Rattlesnakes. Komodo dragons. Anacondas. Chameleons. Crocodiles. Cobras. These are usually some of the first creatures to slither and crawl their way into our childhood imaginations, but we rarely get a chance to see them in the flesh. Enter Reptilandia.
This small zoo, located on the outskirts of Johnson City at 1859 U.S. 281 North, boasts a large collection of exotic reptiles from around the world. Owner Quetzal Dwyer has dedicated his life to studying these animals and educating the public about them.
“We want to share with the average person how cool and complex and interesting reptiles are,” Dwyer told 101HighlandLakes.com during this reporter’s recent visit. “If our guests leave with a greater appreciation of reptiles than when they came in, we’ve accomplished something.”
Dwyer’s facility is home to hundreds of animals from over 60 unique species of lizards, snakes, turtles, tortoises, and crocodilians. This type of zoo is a “herpetarium,” which basically means it’s full of scaly and slimy things.
Walking the halls of Reptilandia, it’s obvious the welfare of the animals is a high priority. The exhibits are large and designed to meet the unique needs of the creatures within them. The zoo is completely indoors, with two stories’ worth of enclosures arranged according to the region of the world from which their occupants hail.
The zoo’s interior is kept dark, creating a movie theater-like ambience. Dwyer believes the low lighting calms both the animals and the guests.
Many of the exhibits feature large structures for the animals to climb, offering great views for visitors and a sense of safety for the reptiles, which aren’t being towered over by people.
“A lot of reptiles get a lot calmer and behave more naturally if they can get high up, because that is where they’re more comfortable,” Dwyer said.
Reptiles that prefer water have large swimming areas, and those that need hiding places have plenty of nooks and crannies.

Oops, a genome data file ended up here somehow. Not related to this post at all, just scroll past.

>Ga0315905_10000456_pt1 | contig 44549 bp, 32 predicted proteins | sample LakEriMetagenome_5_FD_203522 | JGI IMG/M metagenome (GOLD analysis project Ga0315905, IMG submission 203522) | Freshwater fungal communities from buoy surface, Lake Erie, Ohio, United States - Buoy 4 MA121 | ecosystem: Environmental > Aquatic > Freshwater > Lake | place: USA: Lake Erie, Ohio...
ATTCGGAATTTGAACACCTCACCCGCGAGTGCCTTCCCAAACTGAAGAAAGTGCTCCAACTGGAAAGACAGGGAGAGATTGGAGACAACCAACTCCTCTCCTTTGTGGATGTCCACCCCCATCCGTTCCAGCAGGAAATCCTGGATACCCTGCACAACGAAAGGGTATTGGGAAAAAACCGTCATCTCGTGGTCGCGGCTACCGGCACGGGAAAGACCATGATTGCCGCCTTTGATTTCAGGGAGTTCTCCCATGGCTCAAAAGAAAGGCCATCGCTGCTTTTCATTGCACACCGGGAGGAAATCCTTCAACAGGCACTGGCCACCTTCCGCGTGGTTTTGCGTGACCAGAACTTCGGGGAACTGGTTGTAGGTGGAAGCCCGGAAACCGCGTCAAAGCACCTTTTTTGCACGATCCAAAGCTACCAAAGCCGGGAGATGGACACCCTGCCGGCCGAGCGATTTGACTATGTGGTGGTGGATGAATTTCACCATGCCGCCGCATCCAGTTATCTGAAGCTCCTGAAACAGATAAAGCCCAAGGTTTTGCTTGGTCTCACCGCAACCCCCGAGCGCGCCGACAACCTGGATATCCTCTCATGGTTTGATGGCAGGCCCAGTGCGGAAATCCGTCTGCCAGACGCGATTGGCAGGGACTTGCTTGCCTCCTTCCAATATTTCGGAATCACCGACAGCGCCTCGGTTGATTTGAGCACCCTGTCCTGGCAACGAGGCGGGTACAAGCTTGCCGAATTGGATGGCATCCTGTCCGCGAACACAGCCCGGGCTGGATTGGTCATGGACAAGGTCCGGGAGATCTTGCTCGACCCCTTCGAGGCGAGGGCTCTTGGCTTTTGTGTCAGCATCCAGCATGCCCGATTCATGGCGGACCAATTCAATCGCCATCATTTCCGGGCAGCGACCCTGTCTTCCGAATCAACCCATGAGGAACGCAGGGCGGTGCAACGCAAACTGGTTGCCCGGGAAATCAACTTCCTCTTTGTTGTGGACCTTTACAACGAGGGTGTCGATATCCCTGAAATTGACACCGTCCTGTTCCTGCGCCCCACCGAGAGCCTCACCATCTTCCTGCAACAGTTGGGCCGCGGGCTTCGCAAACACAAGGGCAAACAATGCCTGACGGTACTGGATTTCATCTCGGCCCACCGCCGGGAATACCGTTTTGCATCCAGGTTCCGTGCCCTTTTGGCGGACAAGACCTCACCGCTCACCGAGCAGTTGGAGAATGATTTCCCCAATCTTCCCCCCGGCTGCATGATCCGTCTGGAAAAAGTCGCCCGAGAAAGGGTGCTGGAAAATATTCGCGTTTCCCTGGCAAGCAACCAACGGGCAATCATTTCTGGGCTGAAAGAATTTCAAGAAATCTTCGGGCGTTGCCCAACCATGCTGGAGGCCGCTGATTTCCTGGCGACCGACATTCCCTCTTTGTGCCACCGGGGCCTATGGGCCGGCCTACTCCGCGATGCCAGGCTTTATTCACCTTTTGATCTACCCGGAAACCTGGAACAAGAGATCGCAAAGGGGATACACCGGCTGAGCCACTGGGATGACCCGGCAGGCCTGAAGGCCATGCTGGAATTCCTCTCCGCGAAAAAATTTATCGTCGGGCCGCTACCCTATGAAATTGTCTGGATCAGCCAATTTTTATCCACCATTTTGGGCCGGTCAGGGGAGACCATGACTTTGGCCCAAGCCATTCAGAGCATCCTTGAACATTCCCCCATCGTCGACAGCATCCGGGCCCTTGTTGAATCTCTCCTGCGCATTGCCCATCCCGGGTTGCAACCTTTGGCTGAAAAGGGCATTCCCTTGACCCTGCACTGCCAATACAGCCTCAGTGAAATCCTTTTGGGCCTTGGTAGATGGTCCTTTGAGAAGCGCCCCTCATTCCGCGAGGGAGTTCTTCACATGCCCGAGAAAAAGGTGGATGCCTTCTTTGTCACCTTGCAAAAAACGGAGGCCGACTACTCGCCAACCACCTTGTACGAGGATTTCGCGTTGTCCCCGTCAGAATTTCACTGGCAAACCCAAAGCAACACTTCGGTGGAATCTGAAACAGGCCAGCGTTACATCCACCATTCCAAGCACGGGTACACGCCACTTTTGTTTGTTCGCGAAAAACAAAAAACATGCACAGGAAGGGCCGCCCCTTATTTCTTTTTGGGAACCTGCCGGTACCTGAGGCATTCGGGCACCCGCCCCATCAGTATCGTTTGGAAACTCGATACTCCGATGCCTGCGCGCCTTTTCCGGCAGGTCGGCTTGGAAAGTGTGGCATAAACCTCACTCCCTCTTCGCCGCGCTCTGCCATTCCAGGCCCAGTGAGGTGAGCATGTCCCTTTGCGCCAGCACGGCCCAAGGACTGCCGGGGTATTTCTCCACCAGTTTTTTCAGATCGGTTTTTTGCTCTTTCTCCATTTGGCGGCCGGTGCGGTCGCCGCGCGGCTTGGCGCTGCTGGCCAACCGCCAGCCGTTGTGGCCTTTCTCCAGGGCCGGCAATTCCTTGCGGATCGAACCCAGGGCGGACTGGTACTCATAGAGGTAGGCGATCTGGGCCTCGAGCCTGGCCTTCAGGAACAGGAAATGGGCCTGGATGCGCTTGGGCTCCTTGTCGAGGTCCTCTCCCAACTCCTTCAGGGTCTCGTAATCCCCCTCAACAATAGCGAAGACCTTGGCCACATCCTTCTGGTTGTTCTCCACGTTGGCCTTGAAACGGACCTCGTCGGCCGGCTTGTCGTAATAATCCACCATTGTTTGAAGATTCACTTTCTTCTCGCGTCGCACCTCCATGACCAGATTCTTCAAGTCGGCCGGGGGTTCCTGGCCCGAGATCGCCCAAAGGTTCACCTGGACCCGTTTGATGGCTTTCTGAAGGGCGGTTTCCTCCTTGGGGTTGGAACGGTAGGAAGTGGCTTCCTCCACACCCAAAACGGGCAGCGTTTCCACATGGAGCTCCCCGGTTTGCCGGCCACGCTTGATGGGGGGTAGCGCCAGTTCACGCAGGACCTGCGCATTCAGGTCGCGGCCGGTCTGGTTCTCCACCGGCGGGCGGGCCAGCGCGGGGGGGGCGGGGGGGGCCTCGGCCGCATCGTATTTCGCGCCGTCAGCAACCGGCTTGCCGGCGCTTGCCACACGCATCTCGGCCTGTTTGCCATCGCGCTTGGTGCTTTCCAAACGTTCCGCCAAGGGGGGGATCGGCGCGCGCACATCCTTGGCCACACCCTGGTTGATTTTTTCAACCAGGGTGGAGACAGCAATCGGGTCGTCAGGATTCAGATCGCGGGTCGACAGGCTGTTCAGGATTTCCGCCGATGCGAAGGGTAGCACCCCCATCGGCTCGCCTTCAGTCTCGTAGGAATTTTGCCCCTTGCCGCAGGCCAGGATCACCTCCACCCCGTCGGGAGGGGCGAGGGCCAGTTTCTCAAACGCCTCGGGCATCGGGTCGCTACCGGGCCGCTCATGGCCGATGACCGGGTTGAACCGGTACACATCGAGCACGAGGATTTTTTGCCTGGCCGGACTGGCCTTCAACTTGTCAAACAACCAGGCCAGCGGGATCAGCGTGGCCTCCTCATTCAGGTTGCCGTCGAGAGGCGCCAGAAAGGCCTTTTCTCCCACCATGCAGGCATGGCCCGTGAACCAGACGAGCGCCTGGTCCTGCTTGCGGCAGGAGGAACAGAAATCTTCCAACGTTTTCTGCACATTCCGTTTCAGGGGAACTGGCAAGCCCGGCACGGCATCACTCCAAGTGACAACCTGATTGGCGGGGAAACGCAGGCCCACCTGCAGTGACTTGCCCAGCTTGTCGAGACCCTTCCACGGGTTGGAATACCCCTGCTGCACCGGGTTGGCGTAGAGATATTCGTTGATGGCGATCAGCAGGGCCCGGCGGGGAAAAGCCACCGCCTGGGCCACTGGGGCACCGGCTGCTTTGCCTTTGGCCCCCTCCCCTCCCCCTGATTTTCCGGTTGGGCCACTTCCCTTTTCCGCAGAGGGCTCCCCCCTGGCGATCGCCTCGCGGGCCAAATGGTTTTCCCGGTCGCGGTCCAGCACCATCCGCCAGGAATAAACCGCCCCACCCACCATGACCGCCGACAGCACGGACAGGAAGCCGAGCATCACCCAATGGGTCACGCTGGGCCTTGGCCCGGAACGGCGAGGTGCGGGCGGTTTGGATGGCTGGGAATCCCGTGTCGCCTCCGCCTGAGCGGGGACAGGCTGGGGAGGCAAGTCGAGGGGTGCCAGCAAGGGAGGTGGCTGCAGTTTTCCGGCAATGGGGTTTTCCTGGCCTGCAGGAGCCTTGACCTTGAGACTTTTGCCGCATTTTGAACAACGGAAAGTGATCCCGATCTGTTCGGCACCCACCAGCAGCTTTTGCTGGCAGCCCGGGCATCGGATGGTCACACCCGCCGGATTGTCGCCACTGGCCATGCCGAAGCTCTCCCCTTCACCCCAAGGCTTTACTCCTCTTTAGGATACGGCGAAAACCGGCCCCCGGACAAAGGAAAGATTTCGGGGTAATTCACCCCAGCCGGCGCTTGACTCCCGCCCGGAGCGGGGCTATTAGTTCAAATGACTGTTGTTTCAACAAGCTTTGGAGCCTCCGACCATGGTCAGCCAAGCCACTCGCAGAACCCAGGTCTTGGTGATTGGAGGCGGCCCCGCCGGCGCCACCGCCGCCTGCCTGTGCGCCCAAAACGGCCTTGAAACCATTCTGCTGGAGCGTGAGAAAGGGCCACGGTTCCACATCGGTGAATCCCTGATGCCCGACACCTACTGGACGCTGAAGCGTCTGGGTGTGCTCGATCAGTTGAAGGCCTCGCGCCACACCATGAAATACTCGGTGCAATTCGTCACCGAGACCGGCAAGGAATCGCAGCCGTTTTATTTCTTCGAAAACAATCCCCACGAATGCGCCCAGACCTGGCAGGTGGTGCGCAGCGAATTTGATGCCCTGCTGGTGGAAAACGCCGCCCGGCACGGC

This is all part of the zoo’s mission of showcasing wildlife in a natural yet accessible setting.
Dwyer seems fated for a life among reptiles as his given name, Quetzal, is derived from the ancient Aztec deity Quetzalcóatl, a feathered serpent that created the cosmos. Dwyer is a native New Yorker, but he spent his early 20s working at a reptile zoo on the Canary Islands of Spain, where he built up a nest egg to start his own facility. After years on the islands, he landed in Costa Rica and founded the original Reptilandia about 25 years ago. During that time, he amassed a large collection of animals from around the world.
Eventually, Dwyer looked for a path back to the United States and settled in Blanco County. He said that Texas in general is friendly to small businesses, and Blanco County’s location between Austin and San Antonio made it an ideal spot to set up shop.
Dwyer is also committed to conservation and breeding endangered species. His current work is cataloging and collecting the reptiles of Swan Island in Honduras, where a maximum security prison is going to be built. The heavy construction will likely decimate local wildlife populations. He hopes that, by cataloging and collecting the reptiles, they can one day be returned to repopulate the island.
Reptilandia opened in the fall of 2023 and is the only facility of its kind even remotely close to the Highland Lakes. Visitors have the chance to get up close and personal with animals that typically can be found only in the wildest locations on the planet.
The first thing you see when you walk into Reptilandia is a large quote on the wall from David Attenborough, the world-famous wildlife documentarian.
“No one will protect what they don’t care about and no one will care about what they have never experienced.”
Experience Reptilandia, 1859 U.S. 281 North in Johnson City, from 10 a.m.-5 p.m. Tuesday-Sunday. You can purchase tickets online or at the door. For more information, email firstname.lastname@example.org or visit the reptilandiazootexas.com.